In a time when in-person gatherings are generally discouraged, clubs and organizations depend more than ever on platforms like Discord.
Discord is a messaging and digital distribution platform designed for housing communities. Organizations or individuals create servers, then users can text in chat rooms, talk in voice channels or communicate via video call. Almost everything about these channels can be customized to suit the needs of the server, whether public or private.
Even before the pandemic, Discord had a large presence in the realm of gaming. Andrew Goewert, the community manager for MU eSports, relied on the platform while running the Overwatch team because he couldn’t always be on campus. Through Discord’s messaging and voice chat systems, he managed practice sessions and kept in touch with members to ensure they maintained a healthy balance between school and the team.
When students were sent home in March 2020 because of COVID-19 and other sports programs couldn’t compete, the eSports team was able to continue playing in competitions. Discord allowed tournaments to go fully online, despite players being all over the country.
In addition to MU eSports’ private channel for team members and other affiliates of the organization, the team set up a public server in August. Described by General Manager Kevin Reape as a “virtual quad,” it is open to the entire MU community. The channel also contains subsections dedicated to hobbies beyond gaming.
The Kansas City Pioneers eSports team uses Discord as a way to engage with fans. The team can set up tournaments, host watch parties and promote their sponsors.
Alex Laughlin, the team’s chief operating officer and co-founder, says its Discord presence is a special way to communicate with fans. “[Discord gives] back to those active, engaged community members who not only follow us on our other socials but want to interact with us behind the scenes in ways that they don’t get to see on Twitter or Instagram,” Laughlin says.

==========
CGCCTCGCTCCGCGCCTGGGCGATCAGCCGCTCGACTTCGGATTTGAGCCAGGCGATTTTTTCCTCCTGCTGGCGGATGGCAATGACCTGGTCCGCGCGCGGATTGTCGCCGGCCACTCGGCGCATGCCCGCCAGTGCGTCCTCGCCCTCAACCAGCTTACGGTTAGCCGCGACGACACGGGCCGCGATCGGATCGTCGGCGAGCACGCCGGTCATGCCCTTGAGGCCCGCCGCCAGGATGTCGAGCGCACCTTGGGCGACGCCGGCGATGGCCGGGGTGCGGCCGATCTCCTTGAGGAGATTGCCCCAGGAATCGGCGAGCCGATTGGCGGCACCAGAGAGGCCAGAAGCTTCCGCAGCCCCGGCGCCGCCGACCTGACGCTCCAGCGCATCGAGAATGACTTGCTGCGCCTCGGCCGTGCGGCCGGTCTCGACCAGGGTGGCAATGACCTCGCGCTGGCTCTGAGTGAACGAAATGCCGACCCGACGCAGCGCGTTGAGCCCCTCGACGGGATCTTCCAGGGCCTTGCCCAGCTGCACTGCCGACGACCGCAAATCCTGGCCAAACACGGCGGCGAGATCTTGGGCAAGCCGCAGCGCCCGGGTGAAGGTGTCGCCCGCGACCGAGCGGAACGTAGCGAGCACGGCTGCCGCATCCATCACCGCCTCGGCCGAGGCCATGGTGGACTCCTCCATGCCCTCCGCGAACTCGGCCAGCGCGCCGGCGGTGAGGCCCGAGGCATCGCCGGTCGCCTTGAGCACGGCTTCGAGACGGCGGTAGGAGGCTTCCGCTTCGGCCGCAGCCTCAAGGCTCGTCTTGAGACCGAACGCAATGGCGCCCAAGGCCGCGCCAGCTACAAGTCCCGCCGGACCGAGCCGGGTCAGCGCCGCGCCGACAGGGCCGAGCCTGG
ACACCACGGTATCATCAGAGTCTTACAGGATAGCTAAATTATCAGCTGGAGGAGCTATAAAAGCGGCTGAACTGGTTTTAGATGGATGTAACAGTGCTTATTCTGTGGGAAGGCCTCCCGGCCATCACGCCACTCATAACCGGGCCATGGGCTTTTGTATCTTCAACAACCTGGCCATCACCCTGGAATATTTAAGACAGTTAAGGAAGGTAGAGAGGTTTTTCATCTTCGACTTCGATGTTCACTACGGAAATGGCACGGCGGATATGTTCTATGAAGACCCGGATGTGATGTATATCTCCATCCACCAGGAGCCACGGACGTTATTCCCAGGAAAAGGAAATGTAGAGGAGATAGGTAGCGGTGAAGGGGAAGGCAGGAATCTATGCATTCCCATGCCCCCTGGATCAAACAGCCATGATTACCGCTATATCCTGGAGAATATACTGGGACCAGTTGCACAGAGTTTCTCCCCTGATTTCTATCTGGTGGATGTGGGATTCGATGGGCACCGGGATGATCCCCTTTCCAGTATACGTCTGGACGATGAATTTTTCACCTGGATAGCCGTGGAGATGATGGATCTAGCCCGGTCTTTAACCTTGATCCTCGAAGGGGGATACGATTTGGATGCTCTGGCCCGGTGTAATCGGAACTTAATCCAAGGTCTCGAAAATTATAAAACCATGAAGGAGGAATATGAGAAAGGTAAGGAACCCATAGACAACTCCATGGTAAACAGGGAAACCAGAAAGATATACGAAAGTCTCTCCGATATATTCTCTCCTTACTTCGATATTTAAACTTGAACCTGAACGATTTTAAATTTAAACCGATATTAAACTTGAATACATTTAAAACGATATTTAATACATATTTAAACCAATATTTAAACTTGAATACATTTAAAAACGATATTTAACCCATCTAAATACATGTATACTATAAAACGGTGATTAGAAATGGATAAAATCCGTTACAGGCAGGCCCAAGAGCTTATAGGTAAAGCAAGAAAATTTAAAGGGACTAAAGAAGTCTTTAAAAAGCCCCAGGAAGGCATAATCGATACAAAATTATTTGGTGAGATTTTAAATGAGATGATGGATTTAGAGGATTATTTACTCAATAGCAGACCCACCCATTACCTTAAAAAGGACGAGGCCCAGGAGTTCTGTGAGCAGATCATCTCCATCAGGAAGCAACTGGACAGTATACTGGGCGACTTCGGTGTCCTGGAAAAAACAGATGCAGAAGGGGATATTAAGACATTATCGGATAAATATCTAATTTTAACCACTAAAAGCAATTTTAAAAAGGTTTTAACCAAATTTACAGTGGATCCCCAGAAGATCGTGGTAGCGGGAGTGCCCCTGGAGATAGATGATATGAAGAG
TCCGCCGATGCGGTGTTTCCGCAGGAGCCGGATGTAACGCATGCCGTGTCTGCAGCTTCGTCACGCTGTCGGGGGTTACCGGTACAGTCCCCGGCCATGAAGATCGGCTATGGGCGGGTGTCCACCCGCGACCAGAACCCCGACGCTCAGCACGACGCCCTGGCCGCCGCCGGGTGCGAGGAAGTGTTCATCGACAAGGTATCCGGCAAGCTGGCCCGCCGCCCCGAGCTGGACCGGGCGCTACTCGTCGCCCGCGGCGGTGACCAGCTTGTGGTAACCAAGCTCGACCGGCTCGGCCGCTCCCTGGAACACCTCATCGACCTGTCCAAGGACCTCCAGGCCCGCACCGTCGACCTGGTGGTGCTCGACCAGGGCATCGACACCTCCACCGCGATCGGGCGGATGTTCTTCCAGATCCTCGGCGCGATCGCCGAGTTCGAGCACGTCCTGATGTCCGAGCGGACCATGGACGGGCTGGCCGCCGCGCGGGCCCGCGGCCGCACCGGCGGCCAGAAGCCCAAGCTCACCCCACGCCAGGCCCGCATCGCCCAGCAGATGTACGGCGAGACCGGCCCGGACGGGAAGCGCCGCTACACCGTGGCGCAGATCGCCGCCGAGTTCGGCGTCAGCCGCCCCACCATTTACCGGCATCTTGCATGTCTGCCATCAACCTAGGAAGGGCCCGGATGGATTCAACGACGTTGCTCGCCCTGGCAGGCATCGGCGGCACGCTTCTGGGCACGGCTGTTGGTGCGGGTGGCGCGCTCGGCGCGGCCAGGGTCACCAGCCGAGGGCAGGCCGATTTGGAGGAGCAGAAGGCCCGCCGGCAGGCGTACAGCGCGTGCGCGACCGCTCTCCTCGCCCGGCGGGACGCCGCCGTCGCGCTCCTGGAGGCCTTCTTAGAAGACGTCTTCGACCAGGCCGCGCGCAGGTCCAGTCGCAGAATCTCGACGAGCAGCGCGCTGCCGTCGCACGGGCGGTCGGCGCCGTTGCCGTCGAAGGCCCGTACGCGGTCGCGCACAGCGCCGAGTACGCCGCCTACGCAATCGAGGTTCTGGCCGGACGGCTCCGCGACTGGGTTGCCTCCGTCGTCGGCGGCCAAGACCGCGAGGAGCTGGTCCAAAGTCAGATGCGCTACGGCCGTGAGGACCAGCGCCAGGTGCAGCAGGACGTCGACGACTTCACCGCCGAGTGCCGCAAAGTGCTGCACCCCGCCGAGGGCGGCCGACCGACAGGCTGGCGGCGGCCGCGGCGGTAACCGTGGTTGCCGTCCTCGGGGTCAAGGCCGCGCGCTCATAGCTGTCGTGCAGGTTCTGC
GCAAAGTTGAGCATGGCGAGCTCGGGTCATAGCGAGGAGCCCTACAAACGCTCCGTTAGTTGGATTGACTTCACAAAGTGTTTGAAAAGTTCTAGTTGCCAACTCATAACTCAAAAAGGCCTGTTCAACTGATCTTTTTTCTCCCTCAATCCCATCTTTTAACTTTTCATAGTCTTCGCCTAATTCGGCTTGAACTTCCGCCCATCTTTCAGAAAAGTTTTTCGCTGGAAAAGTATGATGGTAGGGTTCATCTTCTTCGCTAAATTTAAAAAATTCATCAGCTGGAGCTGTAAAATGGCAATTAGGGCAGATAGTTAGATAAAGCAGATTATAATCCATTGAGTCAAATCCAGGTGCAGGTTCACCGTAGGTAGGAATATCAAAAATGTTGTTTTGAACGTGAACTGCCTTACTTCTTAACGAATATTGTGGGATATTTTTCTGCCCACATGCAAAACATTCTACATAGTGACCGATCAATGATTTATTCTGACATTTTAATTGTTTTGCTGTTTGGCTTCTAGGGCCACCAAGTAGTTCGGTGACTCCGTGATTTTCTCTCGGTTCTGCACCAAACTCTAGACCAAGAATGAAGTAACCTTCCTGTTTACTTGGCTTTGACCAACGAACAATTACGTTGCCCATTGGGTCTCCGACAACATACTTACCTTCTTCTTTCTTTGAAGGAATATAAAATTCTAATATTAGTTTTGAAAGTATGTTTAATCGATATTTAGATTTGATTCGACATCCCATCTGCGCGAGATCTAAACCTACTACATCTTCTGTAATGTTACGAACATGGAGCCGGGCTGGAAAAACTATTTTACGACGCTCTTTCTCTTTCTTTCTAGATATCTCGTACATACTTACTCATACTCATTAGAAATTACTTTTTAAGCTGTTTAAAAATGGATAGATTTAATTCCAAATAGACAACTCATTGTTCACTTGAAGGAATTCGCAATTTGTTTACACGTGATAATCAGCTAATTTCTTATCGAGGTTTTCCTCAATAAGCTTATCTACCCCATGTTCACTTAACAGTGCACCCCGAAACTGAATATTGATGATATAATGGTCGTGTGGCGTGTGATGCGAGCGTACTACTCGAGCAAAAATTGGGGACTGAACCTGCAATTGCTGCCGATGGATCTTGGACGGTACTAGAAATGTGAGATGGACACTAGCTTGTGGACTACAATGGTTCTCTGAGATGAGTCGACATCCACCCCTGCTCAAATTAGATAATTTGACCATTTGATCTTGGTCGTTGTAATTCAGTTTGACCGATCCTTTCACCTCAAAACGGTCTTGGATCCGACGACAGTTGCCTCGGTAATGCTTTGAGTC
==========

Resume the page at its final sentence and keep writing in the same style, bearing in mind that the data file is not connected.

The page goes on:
Laughlin noted versatility and customization as aspects that make Discord preferable to similar platforms such as Skype and Slack. Users can filter content so they only see what they are interested in. For instance, somebody might want to follow the Pioneers’ Rocket League team, but not its Call of Duty team.
And Discord is not only for eSports organizations. The MU Super Smash Bros. Club uses the MU eSports team’s server to raise awareness for its weekly game sessions. And the popular social media satire account University of Misery recently launched its own Discord server to give followers a place to connect.
“Discord was gamer-centric for very long,” Reape says. “It’s been cool to see it broaden its horizon, and now it’s not just for gamers, it’s for anybody.”
Laclede’s LAN is a St. Louis-based organization that hosts gaming events to raise money for science, technology, engineering, and math education. Being unable to hold in-person events since the pandemic began, it now hosts casual gaming sessions online through Discord.
The increased need for virtual communication caused Discord’s appeal to spread. Magelings Games owner Nathaniel Graham hosts a server dedicated to finding opponents for tabletop games such as Magic the Gathering and Dungeons & Dragons.
Even as COVID-19 vaccines become available, these organizations do not see Discord’s presence shrinking. Goewert says, “eSports can survive in an online environment, and it honestly has thrived in an online environment.”
The platform has kept communities afloat through the pandemic and will only continue to help organizations grow, gamers or not.
“So many companies and so many teams that are involved in Discord understand the need for the online space,” Goewert says. “I don’t think the online competition is necessarily going to go away.”